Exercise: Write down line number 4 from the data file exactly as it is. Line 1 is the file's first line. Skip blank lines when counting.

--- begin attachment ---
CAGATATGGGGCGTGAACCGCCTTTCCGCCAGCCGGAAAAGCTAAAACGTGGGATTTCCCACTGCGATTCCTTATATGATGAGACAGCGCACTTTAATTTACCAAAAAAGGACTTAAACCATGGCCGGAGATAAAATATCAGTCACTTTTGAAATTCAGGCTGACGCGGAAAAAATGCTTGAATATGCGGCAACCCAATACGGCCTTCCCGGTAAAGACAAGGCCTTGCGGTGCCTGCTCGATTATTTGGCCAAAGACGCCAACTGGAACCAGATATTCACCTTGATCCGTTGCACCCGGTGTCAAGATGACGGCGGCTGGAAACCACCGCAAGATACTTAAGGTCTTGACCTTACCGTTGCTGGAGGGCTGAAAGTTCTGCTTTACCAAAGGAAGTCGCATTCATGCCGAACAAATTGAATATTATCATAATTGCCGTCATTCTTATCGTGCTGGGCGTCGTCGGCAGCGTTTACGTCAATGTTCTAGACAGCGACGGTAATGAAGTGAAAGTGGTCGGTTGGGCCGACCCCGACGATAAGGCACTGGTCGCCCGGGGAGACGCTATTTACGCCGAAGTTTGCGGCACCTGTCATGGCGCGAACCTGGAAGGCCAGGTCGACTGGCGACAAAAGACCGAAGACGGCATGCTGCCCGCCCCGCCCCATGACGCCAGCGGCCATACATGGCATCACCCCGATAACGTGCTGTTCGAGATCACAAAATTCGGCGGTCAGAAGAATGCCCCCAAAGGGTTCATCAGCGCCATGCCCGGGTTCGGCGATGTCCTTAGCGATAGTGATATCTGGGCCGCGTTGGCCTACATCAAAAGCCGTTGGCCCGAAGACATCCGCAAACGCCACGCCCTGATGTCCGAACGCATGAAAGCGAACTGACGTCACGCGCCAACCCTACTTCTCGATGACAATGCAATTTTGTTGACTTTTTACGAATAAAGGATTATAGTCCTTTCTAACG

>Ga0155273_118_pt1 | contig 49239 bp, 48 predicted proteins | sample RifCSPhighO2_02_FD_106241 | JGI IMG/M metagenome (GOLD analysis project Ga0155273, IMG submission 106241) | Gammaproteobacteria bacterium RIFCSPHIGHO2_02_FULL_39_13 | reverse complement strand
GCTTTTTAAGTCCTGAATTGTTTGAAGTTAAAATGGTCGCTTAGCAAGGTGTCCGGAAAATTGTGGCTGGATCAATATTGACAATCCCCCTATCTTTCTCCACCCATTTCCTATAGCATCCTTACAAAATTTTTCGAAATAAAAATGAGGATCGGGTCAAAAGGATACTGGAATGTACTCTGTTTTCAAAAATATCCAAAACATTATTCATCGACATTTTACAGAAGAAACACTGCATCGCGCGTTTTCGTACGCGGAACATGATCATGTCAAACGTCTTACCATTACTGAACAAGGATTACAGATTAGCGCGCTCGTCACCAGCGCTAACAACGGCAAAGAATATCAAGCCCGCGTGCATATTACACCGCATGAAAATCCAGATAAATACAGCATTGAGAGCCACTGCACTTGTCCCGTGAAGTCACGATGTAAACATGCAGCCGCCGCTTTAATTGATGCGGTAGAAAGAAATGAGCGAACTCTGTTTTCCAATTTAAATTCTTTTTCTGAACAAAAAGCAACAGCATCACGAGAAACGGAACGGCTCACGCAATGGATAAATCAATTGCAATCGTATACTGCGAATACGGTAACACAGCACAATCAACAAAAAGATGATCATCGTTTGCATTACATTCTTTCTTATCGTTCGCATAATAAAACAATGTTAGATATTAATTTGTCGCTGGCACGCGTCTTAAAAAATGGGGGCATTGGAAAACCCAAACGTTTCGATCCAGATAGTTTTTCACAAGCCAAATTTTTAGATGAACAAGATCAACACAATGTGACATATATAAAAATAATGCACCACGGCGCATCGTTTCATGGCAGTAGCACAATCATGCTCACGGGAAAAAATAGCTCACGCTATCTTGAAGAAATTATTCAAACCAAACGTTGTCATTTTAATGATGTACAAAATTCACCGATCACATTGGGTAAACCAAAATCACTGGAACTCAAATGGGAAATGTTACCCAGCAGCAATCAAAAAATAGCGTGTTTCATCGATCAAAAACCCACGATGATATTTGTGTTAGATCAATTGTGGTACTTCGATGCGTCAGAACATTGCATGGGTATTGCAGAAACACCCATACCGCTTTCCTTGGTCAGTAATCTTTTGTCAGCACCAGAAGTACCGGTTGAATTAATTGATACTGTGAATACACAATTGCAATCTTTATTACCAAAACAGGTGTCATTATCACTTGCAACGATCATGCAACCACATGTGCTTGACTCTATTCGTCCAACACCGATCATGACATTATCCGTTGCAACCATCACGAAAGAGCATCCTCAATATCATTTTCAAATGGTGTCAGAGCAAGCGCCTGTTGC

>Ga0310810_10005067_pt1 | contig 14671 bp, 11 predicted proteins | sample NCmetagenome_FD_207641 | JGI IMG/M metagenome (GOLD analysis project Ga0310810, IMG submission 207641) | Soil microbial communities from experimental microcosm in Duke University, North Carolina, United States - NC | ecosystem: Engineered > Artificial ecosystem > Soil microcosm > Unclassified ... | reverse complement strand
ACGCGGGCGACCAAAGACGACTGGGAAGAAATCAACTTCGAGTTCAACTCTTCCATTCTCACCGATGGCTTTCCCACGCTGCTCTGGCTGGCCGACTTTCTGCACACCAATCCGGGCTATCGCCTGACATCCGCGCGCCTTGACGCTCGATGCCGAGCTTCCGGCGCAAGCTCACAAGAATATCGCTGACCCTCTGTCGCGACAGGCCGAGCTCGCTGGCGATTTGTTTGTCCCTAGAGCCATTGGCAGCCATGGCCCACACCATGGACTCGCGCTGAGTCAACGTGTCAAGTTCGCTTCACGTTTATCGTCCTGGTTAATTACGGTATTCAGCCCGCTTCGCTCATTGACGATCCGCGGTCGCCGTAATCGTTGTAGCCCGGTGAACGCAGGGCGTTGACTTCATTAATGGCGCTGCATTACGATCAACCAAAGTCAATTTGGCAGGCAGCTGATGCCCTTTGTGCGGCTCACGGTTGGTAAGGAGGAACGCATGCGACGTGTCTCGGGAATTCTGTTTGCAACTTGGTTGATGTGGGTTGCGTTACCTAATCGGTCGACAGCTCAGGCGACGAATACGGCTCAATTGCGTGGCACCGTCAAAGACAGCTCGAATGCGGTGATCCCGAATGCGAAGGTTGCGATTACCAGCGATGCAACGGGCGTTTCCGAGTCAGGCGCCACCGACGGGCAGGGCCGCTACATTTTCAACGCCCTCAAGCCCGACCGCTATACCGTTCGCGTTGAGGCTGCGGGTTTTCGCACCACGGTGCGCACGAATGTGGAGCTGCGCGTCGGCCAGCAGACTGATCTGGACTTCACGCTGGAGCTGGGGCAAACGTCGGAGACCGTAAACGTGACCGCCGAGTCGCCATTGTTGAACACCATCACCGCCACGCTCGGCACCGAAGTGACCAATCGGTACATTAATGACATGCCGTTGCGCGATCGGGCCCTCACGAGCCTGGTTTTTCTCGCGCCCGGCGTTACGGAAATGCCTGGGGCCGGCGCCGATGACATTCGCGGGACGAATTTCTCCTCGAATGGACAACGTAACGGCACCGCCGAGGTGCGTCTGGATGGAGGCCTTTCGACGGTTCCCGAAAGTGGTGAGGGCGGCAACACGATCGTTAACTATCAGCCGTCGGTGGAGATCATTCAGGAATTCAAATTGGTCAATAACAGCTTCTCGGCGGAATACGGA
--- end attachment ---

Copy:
>Ga0310810_10005067_pt1 | contig 14671 bp, 11 predicted proteins | sample NCmetagenome_FD_207641 | JGI IMG/M metagenome (GOLD analysis project Ga0310810, IMG submission 207641) | Soil microbial communities from experimental microcosm in Duke University, North Carolina, United States - NC | ecosystem: Engineered > Artificial ecosystem > Soil microcosm > Unclassified ... | reverse complement strand